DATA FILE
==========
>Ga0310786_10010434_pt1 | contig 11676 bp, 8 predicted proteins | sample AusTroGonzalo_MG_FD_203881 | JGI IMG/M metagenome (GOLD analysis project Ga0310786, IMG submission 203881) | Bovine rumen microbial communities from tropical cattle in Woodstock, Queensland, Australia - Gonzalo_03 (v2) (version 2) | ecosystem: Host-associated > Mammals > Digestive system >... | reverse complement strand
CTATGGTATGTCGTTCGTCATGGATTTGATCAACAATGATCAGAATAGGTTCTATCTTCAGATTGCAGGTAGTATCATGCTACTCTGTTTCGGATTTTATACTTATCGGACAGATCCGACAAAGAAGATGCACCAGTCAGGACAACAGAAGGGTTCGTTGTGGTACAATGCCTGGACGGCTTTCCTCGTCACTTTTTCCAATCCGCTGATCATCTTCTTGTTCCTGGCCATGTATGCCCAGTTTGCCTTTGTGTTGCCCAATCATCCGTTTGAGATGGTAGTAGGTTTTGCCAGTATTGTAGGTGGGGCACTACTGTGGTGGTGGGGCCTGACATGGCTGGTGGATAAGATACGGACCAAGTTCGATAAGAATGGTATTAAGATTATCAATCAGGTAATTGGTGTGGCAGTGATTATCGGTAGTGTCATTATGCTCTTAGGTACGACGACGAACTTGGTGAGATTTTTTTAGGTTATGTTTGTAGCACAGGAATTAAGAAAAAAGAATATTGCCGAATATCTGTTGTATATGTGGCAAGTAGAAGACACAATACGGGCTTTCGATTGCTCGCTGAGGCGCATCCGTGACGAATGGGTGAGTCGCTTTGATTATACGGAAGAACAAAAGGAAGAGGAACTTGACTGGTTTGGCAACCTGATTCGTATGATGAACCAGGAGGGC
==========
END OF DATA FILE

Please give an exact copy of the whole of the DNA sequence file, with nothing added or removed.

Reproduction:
>Ga0310786_10010434_pt1 | contig 11676 bp, 8 predicted proteins | sample AusTroGonzalo_MG_FD_203881 | JGI IMG/M metagenome (GOLD analysis project Ga0310786, IMG submission 203881) | Bovine rumen microbial communities from tropical cattle in Woodstock, Queensland, Australia - Gonzalo_03 (v2) (version 2) | ecosystem: Host-associated > Mammals > Digestive system >... | reverse complement strand
CTATGGTATGTCGTTCGTCATGGATTTGATCAACAATGATCAGAATAGGTTCTATCTTCAGATTGCAGGTAGTATCATGCTACTCTGTTTCGGATTTTATACTTATCGGACAGATCCGACAAAGAAGATGCACCAGTCAGGACAACAGAAGGGTTCGTTGTGGTACAATGCCTGGACGGCTTTCCTCGTCACTTTTTCCAATCCGCTGATCATCTTCTTGTTCCTGGCCATGTATGCCCAGTTTGCCTTTGTGTTGCCCAATCATCCGTTTGAGATGGTAGTAGGTTTTGCCAGTATTGTAGGTGGGGCACTACTGTGGTGGTGGGGCCTGACATGGCTGGTGGATAAGATACGGACCAAGTTCGATAAGAATGGTATTAAGATTATCAATCAGGTAATTGGTGTGGCAGTGATTATCGGTAGTGTCATTATGCTCTTAGGTACGACGACGAACTTGGTGAGATTTTTTTAGGTTATGTTTGTAGCACAGGAATTAAGAAAAAAGAATATTGCCGAATATCTGTTGTATATGTGGCAAGTAGAAGACACAATACGGGCTTTCGATTGCTCGCTGAGGCGCATCCGTGACGAATGGGTGAGTCGCTTTGATTATACGGAAGAACAAAAGGAAGAGGAACTTGACTGGTTTGGCAACCTGATTCGTATGATGAACCAGGAGGGC